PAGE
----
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The slides as a feature of the canal operations have received, perhaps, more than their share of attention, and have been made use of by alarmist press agents. Whereas the amount of American excavation for the whole canal is 232,353,000 cubic yards, the total additional amount of material to be removed, due to the slides, is estimated to be approximately 29,431,000 cubic yards, or about 127 per cent of the total excavation, or a little over 22 per cent of the dry excavation, or about 30 per cent of the excavation in the Culebra Cut. This is, relatively, the same condition that would be encountered on a difficult sewer or water-pipe trench. Recent activity of the slides will increase the amounts.

The slides are not to be minimized, however, as the amount of material involved is equivalent to the excavation for 60 of the largest dry docks and they have served to considerably prolong the time of completing the Culebra Cut. Careful attention has been given them by the commission, and the geologist employed by them has made a thorough examination and report on the subject.

Slides have developed at those points where the side slopes of the canal excavation were left too steep; that is, where not enough material was taken out to provide a stable bank, having in view the soft or weakened character of the material. By removing additional material, stability of the banks results and the slides are thus resolved into a problem of the ultimate amount of excavation. Very large areas are involved. The West Culebra slide, for instance, covers 68 acres and involves the excavation of over 11,000,000 cubic yards. The Cucaracha slide covered over 50 acres and involved over 5,300,000 cubic yards. The East Culebra slide covers an area of 55 acres and will mean a total excavation of about 8,000,000 cubic yards. The slides are uncertain. It was thought that the Cucaracha slide would come to rest because of some strengthening dikes of hard rock, but the pressure of the material above was sufficient to break or shear the rocks, allowing the material to move, which it did very rapidly, filling the almost completed canal.

The slides are of four different characters, each due to different conditions. The first is produced where a bed of clayey materials, with or without superimposed formations, rests on a bed of harder material which pitches toward the canal. If the surface is sufficiently lubricated by the ground waters, the superincumbent mass slowly moves into the canal. The second class results where faults or great geologic cracks in the rocks occur, and where the fault is at such an angle that the material in the canal prism held the rocks from sliding and, upon excavation of this material, there is nothing to prevent a sliding into the canal. The third and most subtle and difficult form of slide, which is locally known as a break or structural break, begins by a vertical settling of the banks. Cracks form in the surface of the ground and the material between cracks settles a little more on the side toward the canal, causing the cracks to open and a series of steps to form; at the same time the bottom of the canal rises. The rocks in which this phenomenon occurs are some of the weakest in the canal and are composed of loosely cemented rounded particles. Very little stress will break the cementitious material, and the rounded particles then flow freely on one another; there is nothing to prevent their sliding, as would be the case if they interlocked like pieces of broken stone. The masses do not slide directly into the canal, but the high part of the bank drops vertically, slides some, and forces the bottom of the excavation to rise. It reaches a state of equilibrium by a different method than the normal sliding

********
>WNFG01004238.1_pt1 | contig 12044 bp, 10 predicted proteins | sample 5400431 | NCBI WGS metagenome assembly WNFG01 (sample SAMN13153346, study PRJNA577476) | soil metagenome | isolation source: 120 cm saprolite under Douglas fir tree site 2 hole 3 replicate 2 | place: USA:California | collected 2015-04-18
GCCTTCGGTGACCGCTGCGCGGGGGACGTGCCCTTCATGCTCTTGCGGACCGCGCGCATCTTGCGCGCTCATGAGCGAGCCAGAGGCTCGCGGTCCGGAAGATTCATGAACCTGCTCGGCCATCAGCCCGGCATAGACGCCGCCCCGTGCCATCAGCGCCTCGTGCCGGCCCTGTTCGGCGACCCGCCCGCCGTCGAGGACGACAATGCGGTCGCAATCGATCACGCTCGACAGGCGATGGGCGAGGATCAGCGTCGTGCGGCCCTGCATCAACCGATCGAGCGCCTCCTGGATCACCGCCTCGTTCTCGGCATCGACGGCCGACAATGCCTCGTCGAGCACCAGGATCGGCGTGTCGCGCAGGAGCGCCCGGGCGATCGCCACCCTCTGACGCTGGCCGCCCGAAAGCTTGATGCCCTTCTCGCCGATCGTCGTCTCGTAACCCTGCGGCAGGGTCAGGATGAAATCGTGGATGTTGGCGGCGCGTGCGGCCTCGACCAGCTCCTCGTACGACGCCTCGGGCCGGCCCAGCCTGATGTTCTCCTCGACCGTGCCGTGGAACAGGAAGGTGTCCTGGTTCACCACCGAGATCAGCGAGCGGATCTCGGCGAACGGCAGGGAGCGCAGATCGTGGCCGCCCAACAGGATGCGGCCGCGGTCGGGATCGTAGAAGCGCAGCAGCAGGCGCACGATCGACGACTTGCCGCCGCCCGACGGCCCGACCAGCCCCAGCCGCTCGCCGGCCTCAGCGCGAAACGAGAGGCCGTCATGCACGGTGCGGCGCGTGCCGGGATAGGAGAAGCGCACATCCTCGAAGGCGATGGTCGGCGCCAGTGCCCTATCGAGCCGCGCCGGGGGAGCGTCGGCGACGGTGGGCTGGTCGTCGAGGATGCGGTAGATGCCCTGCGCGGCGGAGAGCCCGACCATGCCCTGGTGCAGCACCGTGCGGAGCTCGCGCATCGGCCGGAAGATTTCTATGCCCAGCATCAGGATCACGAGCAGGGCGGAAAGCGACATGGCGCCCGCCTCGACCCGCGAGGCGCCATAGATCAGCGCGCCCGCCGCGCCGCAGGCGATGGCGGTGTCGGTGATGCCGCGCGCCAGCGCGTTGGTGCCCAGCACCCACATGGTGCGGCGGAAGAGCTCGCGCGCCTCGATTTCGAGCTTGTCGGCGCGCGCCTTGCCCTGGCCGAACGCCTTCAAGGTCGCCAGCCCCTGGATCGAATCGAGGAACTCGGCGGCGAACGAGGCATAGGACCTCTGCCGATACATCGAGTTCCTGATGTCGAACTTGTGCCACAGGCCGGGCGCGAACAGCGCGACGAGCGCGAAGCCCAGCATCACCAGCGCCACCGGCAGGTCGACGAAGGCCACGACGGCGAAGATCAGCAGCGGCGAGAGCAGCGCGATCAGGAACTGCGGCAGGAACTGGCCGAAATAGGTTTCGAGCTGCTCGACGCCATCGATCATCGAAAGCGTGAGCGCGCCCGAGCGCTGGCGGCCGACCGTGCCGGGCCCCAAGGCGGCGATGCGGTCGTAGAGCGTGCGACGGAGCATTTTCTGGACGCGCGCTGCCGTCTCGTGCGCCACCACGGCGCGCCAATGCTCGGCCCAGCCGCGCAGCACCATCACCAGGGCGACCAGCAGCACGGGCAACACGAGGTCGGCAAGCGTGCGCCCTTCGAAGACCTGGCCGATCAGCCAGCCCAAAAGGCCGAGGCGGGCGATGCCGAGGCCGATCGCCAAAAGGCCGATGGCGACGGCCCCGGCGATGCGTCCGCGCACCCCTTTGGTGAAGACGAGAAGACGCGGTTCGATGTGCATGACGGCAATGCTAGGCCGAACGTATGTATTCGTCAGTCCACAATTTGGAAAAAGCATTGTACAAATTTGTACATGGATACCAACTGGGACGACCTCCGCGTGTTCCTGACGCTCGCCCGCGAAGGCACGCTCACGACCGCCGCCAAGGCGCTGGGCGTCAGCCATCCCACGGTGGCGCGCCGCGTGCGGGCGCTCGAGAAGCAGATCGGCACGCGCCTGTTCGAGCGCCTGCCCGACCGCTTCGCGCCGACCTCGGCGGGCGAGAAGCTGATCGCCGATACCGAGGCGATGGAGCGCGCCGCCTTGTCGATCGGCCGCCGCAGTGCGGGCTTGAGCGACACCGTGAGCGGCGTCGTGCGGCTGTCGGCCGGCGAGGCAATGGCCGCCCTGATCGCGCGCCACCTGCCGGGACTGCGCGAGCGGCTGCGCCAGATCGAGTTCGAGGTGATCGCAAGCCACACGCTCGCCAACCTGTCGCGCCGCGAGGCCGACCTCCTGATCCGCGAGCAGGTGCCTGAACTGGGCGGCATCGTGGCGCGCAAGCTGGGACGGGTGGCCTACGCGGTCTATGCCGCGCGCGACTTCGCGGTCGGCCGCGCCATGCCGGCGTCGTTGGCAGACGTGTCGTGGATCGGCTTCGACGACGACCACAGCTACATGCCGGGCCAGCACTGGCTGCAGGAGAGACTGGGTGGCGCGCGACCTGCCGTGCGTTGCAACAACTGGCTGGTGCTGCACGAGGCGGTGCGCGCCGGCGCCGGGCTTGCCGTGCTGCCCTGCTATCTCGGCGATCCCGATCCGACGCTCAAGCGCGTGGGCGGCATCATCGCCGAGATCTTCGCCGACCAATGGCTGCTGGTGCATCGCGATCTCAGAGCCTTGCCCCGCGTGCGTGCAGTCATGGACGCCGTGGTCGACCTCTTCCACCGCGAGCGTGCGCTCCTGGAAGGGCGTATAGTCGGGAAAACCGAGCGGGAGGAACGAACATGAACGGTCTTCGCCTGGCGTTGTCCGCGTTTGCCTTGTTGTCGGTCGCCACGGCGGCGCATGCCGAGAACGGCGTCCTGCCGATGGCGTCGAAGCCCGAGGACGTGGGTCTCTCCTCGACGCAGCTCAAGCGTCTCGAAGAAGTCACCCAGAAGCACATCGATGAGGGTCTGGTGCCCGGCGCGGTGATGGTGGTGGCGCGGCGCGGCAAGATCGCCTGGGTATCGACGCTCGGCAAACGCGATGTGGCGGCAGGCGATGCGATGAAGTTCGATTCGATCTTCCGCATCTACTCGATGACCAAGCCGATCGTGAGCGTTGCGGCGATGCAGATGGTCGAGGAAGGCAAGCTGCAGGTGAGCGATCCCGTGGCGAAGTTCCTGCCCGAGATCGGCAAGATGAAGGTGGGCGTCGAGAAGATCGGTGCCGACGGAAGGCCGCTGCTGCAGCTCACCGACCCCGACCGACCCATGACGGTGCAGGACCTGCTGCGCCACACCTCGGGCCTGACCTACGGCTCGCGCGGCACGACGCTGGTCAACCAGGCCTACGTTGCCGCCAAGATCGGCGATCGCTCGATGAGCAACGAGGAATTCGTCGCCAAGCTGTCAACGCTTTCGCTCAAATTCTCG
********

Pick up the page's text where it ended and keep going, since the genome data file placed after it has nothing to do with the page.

The fourth form of slide is that due to erosion and weathering induced both by physical and by chemical forces. Just as every cliff has as its foot a talus of broken bits of weathered rock, so the banks of the canal will weather, and limited amounts of material will wash into the canal. Vegetation will retard this. The rest will have to be dug or later dredged from the canal.